Three more minutes and the US was back for more. Shea again turned his man on the left before underhitting a low cross to Agudelo. Cuban defender Arturo Diz Pe tried to intercept the pass but only managed to bundle it into his own net. Agudelo, clearly wanting to match Corona’s brace, put his face in his hands before giving Shea a high five.
The Brek and Freddy show
With the Americans up four, Teal Bunbury replaced Agudelo at the half. Moments later, he was in on goal when Freddy Adu did his Roger Torres impression and neatly dropped a lofted ball behind the defense. Bunbury held off two Cubans but could not slide his finish beyond Cooper, who injured his shoulder and/or leg on the play.
Adu showed up in bursts during he first half, but he and Shea simply owned the second. Both took the liberty to drift inside, bring their respective fullbacks into play, build triangles on the edges, and find gaps through the middle. With Adu and Shea on the move, the United States essentially had three lines of offense operating at different depths in the Cuban half. Even with the visitors packed in, the short passes and quick movement of the Americans turned the match into a game of keep away.
Caleb Porter did Cuba a favor by pulling off Brek Shea in the 57th, though Joe Gyau joined as a lively force down the left. Gyau’s first real involvement came a few minutes later when he did a trademark outside cut that left his defender stranded. A low cross found Diskerud ten yards out but Cooper got down fast to keep the score somewhat respectable.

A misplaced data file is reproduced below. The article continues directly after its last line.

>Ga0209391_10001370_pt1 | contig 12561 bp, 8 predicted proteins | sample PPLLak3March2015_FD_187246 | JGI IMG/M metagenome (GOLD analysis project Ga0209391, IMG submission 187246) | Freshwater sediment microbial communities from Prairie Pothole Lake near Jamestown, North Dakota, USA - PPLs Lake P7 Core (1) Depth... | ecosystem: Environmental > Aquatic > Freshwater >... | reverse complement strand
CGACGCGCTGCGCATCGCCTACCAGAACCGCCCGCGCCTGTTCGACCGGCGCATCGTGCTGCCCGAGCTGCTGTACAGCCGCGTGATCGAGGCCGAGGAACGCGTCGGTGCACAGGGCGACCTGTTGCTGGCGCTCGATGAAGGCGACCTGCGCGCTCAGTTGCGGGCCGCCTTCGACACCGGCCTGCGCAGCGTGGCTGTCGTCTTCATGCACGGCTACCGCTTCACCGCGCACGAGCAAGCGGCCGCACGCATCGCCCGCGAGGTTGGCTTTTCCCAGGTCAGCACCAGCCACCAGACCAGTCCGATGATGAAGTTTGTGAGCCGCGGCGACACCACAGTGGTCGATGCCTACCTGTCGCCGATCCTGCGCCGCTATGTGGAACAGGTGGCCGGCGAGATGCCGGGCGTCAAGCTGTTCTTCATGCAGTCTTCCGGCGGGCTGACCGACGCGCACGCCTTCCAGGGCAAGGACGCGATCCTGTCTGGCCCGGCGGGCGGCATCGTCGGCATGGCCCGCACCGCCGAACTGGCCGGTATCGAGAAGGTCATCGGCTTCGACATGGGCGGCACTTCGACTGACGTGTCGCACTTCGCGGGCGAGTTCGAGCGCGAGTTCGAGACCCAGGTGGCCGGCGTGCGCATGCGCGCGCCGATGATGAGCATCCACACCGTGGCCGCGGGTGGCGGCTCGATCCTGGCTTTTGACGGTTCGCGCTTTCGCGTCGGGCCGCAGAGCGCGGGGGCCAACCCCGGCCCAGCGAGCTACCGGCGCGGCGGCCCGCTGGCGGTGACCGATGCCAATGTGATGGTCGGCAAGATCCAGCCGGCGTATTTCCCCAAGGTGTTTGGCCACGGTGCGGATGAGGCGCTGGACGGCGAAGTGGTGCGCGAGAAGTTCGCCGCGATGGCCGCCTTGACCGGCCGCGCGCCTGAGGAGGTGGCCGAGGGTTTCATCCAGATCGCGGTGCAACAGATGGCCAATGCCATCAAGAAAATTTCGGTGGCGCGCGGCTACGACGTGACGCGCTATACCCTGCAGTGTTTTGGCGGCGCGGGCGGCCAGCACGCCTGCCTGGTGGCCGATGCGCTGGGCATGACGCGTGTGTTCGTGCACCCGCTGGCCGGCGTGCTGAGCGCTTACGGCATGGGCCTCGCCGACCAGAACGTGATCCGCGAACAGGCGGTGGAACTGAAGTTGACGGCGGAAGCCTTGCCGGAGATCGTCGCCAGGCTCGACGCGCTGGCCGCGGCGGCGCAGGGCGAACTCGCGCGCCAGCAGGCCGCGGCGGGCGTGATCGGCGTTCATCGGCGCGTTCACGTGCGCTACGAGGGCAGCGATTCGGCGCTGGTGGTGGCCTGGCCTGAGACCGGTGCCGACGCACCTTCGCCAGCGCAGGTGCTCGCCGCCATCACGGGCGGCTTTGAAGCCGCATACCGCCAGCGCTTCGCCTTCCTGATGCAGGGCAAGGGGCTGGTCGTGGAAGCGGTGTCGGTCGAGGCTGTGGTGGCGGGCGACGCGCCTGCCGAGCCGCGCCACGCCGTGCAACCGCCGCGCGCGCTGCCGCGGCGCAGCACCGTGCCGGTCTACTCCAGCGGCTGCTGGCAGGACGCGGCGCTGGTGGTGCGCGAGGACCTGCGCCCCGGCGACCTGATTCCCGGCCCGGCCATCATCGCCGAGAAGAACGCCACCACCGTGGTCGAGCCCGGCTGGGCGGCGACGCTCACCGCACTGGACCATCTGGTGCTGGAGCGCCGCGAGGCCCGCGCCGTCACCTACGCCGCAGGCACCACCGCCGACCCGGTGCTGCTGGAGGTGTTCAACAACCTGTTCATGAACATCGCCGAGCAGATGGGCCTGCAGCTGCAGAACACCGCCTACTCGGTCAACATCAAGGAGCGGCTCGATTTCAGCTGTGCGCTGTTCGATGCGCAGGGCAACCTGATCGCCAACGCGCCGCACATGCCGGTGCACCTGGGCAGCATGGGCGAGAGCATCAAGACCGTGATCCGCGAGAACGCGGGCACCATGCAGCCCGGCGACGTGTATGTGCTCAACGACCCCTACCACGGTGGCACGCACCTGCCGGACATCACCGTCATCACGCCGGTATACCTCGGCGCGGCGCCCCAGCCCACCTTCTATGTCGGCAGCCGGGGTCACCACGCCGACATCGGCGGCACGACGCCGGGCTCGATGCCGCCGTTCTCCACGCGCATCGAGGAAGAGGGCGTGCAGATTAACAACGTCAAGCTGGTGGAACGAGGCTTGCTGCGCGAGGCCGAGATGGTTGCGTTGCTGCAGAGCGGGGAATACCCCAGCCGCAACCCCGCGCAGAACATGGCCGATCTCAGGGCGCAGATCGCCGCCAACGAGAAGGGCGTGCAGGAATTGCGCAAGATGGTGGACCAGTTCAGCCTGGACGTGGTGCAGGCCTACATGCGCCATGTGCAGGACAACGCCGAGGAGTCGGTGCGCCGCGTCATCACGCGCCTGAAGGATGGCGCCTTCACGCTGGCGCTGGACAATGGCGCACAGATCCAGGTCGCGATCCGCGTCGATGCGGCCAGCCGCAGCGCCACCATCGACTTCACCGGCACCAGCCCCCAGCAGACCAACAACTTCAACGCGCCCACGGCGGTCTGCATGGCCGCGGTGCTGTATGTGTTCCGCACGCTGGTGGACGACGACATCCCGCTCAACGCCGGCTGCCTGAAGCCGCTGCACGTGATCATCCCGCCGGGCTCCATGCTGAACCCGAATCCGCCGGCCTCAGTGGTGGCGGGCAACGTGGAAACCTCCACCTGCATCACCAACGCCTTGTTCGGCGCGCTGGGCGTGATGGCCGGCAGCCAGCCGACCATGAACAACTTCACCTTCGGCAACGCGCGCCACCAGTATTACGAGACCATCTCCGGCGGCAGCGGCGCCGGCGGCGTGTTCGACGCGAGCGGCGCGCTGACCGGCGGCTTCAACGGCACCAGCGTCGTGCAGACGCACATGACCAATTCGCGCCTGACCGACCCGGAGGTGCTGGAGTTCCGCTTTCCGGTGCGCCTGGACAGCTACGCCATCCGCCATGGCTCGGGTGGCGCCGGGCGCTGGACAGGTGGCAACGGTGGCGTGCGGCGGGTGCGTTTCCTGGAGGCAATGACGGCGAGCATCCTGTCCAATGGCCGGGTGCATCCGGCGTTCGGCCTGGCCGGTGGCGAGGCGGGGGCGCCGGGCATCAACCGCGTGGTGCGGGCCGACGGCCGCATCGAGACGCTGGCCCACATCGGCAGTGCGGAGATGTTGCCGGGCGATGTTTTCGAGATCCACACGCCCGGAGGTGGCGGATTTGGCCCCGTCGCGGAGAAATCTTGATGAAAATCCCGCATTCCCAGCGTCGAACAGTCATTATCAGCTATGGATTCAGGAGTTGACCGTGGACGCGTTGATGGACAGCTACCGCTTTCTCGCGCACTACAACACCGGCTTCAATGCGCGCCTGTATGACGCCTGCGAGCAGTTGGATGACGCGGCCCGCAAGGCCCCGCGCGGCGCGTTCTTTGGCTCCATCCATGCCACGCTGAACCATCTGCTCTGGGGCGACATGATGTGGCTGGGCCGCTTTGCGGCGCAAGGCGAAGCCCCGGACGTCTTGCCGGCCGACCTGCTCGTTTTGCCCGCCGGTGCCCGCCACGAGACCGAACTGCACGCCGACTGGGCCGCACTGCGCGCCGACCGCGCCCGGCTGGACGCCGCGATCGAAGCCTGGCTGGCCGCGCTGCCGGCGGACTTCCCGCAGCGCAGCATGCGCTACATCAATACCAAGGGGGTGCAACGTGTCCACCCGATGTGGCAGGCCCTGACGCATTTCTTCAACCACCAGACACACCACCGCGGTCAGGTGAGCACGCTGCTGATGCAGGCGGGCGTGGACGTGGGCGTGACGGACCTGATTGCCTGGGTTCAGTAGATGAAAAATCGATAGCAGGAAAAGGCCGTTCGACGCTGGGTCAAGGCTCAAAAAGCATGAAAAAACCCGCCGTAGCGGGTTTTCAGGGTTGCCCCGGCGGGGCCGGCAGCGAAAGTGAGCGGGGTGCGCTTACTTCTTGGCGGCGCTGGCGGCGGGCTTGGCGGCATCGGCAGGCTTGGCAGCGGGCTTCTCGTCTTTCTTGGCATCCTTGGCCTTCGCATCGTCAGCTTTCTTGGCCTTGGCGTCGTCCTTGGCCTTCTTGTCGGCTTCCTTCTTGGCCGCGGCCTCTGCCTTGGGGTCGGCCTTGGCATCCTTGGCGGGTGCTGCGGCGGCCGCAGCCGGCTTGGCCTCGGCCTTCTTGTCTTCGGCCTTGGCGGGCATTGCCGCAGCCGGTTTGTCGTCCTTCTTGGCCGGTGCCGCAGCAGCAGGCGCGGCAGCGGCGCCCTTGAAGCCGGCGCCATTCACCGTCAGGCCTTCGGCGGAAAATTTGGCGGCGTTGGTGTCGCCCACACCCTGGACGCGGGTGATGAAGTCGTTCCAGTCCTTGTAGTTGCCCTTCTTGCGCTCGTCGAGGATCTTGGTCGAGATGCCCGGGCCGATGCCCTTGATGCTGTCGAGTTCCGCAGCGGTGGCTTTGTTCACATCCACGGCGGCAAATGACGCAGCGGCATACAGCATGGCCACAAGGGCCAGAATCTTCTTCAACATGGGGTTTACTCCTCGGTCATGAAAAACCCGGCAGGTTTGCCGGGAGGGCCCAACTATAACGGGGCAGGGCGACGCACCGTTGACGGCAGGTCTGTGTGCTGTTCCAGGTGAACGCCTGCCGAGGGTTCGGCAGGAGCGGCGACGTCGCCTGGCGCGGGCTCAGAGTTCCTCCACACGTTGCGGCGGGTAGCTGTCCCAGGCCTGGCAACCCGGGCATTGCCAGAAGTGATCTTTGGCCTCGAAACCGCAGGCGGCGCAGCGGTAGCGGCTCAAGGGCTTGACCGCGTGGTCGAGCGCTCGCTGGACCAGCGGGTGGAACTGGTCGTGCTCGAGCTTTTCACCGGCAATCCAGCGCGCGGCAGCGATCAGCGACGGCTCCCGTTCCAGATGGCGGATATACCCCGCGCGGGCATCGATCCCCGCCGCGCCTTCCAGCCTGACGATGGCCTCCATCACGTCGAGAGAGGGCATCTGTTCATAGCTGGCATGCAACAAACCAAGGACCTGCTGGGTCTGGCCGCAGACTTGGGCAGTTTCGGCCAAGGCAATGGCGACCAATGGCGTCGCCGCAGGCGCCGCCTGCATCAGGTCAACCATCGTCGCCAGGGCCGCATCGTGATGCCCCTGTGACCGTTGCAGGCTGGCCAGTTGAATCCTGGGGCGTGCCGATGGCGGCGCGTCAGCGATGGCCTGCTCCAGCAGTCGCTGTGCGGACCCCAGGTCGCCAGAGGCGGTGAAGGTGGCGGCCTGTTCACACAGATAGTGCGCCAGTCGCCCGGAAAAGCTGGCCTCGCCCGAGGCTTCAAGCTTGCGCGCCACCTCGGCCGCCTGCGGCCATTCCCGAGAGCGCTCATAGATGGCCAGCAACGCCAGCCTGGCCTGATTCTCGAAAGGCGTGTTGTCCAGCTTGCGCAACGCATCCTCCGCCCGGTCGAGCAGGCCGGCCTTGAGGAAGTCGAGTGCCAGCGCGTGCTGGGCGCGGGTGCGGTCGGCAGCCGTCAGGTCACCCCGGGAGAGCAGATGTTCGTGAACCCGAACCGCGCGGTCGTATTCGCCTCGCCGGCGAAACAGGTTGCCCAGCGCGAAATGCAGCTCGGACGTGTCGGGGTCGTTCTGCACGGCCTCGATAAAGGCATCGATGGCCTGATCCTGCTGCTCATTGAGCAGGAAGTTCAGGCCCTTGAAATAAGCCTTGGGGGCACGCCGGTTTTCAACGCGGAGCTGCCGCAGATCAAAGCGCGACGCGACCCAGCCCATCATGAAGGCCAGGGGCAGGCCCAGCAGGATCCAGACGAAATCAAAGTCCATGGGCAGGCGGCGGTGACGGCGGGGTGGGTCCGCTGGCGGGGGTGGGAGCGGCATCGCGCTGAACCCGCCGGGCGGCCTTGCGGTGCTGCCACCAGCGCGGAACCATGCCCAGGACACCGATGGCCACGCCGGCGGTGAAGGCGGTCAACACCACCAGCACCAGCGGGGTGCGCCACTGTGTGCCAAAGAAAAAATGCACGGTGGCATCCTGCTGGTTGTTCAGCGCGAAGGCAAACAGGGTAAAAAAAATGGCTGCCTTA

Unfortunately for Cuba, Freddy Adu had other ideas. After skying a few efforts, Adu was slowly finding his range when, in the 62nd minute, he locked in. Twenty yards straight out, Adu’s first touch was poor, but he turned his body around the bouncing ball and delivered a first class package into the right corner of the net. It was what classy people call a classy finish.
Union fans were in for a treat when Amobi Okugo entered for Jared Jeffrey a minute later. Okugo had legs and the Cubans did not, he had ten teammates and the Cubans had ten total, but I hope neither of those facts tempered your excitement as Okugo ran the American offense like a seasoned conductor. Pushing Diskerud and Corona forward, the forgotten man in the Union midfield was the hub of a late game passing display that was simply extraordinary. Five goals ahead, the U.S. team did not revert to the sloppiness of their first half lull. They controlled possession and switched fields with a lazy precision that indicated they were beyond caring about the scoreboard and had moved on to a display of feathers, showing the Canadians and El Salvadorians how scary they could be without even seeming to threaten.
Indeed, Corona’s hat trick was an elegant example of how thoroughly the team has mastered Caleb Porter’s possession-dominating style of play. Okugo and Adu set up Diskerud, who played a series of one-twos with Joe Corona, until the Tijuana man simply found himself too close to goal to do anything but shoot. His low strike deflected off a defender and spun into the far side netting.
Corona will take the game ball, but the rest of the Olympic qualifiers will take notice. The US Men’s Soccer Olympic team is doing something special at just the right time.